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Divergence in Coding Sequence and Expression of Different Functional Categories of Immune Genes between Two Wild Rodent Species

Zhong, Xiuqin LU ; Lundberg, Max LU and Råberg, Lars LU (2021) In Genome Biology and Evolution 13(3).
Abstract

Differences in immune function between species could be a result of interspecific divergence in coding sequence and/or expression of immune genes. Here, we investigate how the degree of divergence in coding sequence and expression differs between functional categories of immune genes, and if differences between categories occur independently of other factors (expression level, pleiotropy). To this end, we compared spleen transcriptomes of wild-caught yellow-necked mice and bank voles. Immune genes expressed in the spleen were divided into four categories depending on the function of the encoded protein: pattern recognition receptors (PRR); signal transduction proteins; transcription factors; and cyto- and chemokines and their receptors.... (More)

Differences in immune function between species could be a result of interspecific divergence in coding sequence and/or expression of immune genes. Here, we investigate how the degree of divergence in coding sequence and expression differs between functional categories of immune genes, and if differences between categories occur independently of other factors (expression level, pleiotropy). To this end, we compared spleen transcriptomes of wild-caught yellow-necked mice and bank voles. Immune genes expressed in the spleen were divided into four categories depending on the function of the encoded protein: pattern recognition receptors (PRR); signal transduction proteins; transcription factors; and cyto- and chemokines and their receptors. Genes encoding PRR and cyto-/chemokines had higher sequence divergence than genes encoding signal transduction proteins and transcription factors, even when controlling for potentially confounding factors. Genes encoding PRR also had higher expression divergence than genes encoding signal transduction proteins and transcription factors. There was a positive correlation between expression divergence and coding sequence divergence, in particular for PRR genes. We propose that this is a result of that divergence in PRR coding sequence leads to divergence in PRR expression through positive feedback of PRR ligand binding on PRR expression. When controlling for sequence divergence, expression divergence of PRR genes did not differ from other categories. Taken together, the results indicate that coding sequence divergence of PRR genes is a major cause of differences in immune function between species.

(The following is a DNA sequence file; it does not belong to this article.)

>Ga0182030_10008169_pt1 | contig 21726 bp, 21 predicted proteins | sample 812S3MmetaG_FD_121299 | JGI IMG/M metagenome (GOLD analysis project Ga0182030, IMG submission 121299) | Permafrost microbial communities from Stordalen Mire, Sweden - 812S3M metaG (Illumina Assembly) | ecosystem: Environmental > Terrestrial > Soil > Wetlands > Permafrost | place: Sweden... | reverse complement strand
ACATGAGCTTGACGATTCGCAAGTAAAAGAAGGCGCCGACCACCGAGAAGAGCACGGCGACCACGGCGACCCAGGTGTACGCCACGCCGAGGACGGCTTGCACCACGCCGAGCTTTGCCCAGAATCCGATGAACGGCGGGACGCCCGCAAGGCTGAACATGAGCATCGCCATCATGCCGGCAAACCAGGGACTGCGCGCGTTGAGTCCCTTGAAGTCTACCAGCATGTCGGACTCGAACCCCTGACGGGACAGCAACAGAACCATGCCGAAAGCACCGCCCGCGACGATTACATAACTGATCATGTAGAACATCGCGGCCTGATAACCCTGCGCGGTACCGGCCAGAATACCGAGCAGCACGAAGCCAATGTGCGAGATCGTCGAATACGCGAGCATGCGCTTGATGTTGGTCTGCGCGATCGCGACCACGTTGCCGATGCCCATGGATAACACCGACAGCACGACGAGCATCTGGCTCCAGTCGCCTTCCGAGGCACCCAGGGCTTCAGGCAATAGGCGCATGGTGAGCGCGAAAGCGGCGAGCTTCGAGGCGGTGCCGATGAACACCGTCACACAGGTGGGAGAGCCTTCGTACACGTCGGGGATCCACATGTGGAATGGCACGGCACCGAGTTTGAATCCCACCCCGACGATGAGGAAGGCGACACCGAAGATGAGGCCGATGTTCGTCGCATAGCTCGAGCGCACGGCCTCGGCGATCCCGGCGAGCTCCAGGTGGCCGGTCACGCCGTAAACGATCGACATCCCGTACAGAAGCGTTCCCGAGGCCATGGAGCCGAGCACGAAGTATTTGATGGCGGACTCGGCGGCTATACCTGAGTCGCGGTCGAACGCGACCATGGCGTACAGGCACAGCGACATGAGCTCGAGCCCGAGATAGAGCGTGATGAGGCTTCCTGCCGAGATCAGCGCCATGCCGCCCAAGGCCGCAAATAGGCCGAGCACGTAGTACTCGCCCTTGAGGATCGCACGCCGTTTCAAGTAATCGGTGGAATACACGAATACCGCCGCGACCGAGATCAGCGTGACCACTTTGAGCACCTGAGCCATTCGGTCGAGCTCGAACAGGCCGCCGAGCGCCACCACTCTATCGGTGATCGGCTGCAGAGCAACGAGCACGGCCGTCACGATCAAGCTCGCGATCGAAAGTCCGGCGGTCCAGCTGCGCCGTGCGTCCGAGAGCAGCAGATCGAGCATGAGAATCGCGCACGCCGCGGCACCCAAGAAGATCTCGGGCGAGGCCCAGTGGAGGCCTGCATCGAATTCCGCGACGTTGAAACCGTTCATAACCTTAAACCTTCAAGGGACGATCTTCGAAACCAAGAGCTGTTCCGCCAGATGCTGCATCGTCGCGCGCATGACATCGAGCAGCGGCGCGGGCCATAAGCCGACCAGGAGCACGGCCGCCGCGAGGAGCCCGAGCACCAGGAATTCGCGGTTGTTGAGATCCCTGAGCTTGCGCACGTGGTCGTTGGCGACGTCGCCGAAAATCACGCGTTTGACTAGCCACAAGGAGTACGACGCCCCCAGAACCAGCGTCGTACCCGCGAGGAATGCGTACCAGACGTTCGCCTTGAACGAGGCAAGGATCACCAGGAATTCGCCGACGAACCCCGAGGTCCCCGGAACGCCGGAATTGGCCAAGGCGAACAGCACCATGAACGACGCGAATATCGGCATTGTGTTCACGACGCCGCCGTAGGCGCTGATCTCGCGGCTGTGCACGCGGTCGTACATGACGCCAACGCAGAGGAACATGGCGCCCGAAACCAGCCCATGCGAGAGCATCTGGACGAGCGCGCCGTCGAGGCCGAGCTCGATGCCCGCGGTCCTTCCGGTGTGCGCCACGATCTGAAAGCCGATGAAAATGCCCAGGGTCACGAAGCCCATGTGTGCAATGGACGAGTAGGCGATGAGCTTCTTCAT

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author
; and
organization
publishing date
type
Contribution to journal
publication status
published
subject
keywords
Apodemus flavicollis, Myodes glareolus, gene expression evolution, protein evolution, wild immunology
in
Genome Biology and Evolution
volume
13
issue
3
article number
evab023
publisher
Oxford University Press
external identifiers
  • scopus:85102657653
  • pmid:33565592
ISSN
1759-6653
DOI
10.1093/gbe/evab023
language
English
LU publication?
yes
id
1e0cc748-ba4c-4a35-90ba-f286038e3941
date added to LUP
2021-03-24 13:59:08
date last changed
2022-08-04 08:05:16
@article{1e0cc748-ba4c-4a35-90ba-f286038e3941,
  abstract     = {{<p>Differences in immune function between species could be a result of interspecific divergence in coding sequence and/or expression of immune genes. Here, we investigate how the degree of divergence in coding sequence and expression differs between functional categories of immune genes, and if differences between categories occur independently of other factors (expression level, pleiotropy). To this end, we compared spleen transcriptomes of wild-caught yellow-necked mice and bank voles. Immune genes expressed in the spleen were divided into four categories depending on the function of the encoded protein: pattern recognition receptors (PRR); signal transduction proteins; transcription factors; and cyto- and chemokines and their receptors. Genes encoding PRR and cyto-/chemokines had higher sequence divergence than genes encoding signal transduction proteins and transcription factors, even when controlling for potentially confounding factors. Genes encoding PRR also had higher expression divergence than genes encoding signal transduction proteins and transcription factors. There was a positive correlation between expression divergence and coding sequence divergence, in particular for PRR genes. We propose that this is a result of that divergence in PRR coding sequence leads to divergence in PRR expression through positive feedback of PRR ligand binding on PRR expression. When controlling for sequence divergence, expression divergence of PRR genes did not differ from other categories. Taken together, the results indicate that coding sequence divergence of PRR genes is a major cause of differences in immune function between species.</p>}},
  author       = {{Zhong, Xiuqin and Lundberg, Max and Råberg, Lars}},
  issn         = {{1759-6653}},
  keywords     = {{Apodemus flavicollis; Myodes glareolus; gene expression evolution; protein evolution; wild immunology}},
  language     = {{eng}},
  number       = {{3}},
  publisher    = {{Oxford University Press}},
  series       = {{Genome Biology and Evolution}},
  title        = {{Divergence in Coding Sequence and Expression of Different Functional Categories of Immune Genes between Two Wild Rodent Species}},
  url          = {{http://dx.doi.org/10.1093/gbe/evab023}},
  doi          = {{10.1093/gbe/evab023}},
  volume       = {{13}},
  year         = {{2021}},
}